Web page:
One of the key steps in succession planning is creating the right kind of development programs for future leaders of the company. Programs need to be well-conceived and properly tailored to the individual skills required to be successful in a particular position.
Fluor Corporation, the largest construction company in the Fortune 500, believes that the development programs for its succession candidates should be 70 percent experiential, 20 percent coaching, and 10 percent classroom or other training. They, like many companies, recognize that hands-on experience – as opposed to a lot of seminars or training courses – offers the greatest developmental value for their succession candidates.
Experiential development can take on a number of forms, from formal on-the-job training programs to making a high potential employee the head of a small division of the company. The key is to provide the opportunity to experience the demands, pressures, and responsibilities of the particular position for which the individual is being groomed, in a lower-risk environment where decision-making can be closely monitored and any missteps will have minimal impact on the company.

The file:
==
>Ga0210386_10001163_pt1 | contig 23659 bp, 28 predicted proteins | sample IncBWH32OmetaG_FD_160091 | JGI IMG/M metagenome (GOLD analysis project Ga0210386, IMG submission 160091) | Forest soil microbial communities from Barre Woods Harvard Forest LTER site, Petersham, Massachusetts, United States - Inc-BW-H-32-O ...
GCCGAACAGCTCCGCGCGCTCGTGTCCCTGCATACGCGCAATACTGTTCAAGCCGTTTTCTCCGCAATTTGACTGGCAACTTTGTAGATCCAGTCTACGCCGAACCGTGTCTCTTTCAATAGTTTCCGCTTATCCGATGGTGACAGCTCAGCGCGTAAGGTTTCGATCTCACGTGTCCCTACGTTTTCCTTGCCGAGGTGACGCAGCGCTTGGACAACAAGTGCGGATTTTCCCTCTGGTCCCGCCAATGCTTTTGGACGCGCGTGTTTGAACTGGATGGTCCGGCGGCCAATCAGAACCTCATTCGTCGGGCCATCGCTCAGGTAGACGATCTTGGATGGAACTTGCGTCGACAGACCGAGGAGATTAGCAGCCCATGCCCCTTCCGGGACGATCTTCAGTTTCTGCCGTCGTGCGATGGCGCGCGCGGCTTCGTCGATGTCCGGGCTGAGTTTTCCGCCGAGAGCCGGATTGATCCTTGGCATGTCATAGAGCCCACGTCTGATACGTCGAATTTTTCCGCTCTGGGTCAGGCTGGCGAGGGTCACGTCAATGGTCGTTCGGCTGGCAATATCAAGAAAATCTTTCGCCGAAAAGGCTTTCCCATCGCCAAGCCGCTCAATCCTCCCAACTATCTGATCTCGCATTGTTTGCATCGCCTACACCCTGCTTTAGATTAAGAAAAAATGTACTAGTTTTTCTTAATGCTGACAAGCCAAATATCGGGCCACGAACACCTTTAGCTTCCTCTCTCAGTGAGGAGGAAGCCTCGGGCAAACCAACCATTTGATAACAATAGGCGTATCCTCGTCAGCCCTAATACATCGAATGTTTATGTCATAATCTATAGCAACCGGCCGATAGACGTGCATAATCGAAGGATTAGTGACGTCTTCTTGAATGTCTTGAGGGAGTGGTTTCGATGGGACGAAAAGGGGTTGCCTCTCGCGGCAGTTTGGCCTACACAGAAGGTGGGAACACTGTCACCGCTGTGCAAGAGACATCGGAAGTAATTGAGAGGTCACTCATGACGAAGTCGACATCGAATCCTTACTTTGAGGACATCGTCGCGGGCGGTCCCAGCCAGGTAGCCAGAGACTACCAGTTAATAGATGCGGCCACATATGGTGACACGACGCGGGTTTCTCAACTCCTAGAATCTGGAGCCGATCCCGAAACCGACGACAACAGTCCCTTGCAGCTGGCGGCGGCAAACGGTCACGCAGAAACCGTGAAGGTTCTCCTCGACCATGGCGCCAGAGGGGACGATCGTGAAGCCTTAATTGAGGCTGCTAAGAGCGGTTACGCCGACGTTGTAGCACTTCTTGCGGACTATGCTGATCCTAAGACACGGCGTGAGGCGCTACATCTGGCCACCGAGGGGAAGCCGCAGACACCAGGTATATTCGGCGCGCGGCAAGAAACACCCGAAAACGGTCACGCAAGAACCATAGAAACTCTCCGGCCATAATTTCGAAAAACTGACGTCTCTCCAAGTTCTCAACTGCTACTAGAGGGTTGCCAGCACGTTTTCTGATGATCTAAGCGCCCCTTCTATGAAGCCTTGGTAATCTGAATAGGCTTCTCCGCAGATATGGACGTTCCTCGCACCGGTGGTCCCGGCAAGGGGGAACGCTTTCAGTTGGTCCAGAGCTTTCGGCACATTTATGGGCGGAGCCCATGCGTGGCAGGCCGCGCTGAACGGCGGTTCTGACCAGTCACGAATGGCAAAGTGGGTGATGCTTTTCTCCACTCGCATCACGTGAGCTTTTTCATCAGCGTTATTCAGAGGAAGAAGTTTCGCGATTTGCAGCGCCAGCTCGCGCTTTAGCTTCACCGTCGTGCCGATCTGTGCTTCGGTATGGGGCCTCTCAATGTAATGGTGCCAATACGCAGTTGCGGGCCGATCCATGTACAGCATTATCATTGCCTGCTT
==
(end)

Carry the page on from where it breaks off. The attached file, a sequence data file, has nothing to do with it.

Another experiential alternative is to assign a succession candidate to a key initiative or to lead a project. This provides upper management with a firsthand opportunity to observe the candidate’s leadership and decision-making skills. In addition, short-term job rotations – while sometimes difficult to orchestrate – can provide a candidate with the opportunity to work in different departments and gain an understanding of the various challenges and opportunities of each.
Coaching and mentoring are also an important part of candidate development. Many companies promote mentor programs which afford the opportunity for one-on-one time with senior executives. Some task key executives with grooming their successors and use the executives’ performance evaluations to monitor their progress. Young executive groups, where peers discuss each other’s issues and concerns, are another coaching and mentoring type of opportunity that many find to be extremely helpful.
Outside courses and seminars such as leadership training programs and degree programs (such as MBAs) can be helpful in grooming high potential individuals. But while these programs should represent at least some part of the overall development process, companies should not make them the primary emphasis. The reality is that nothing replaces experience.
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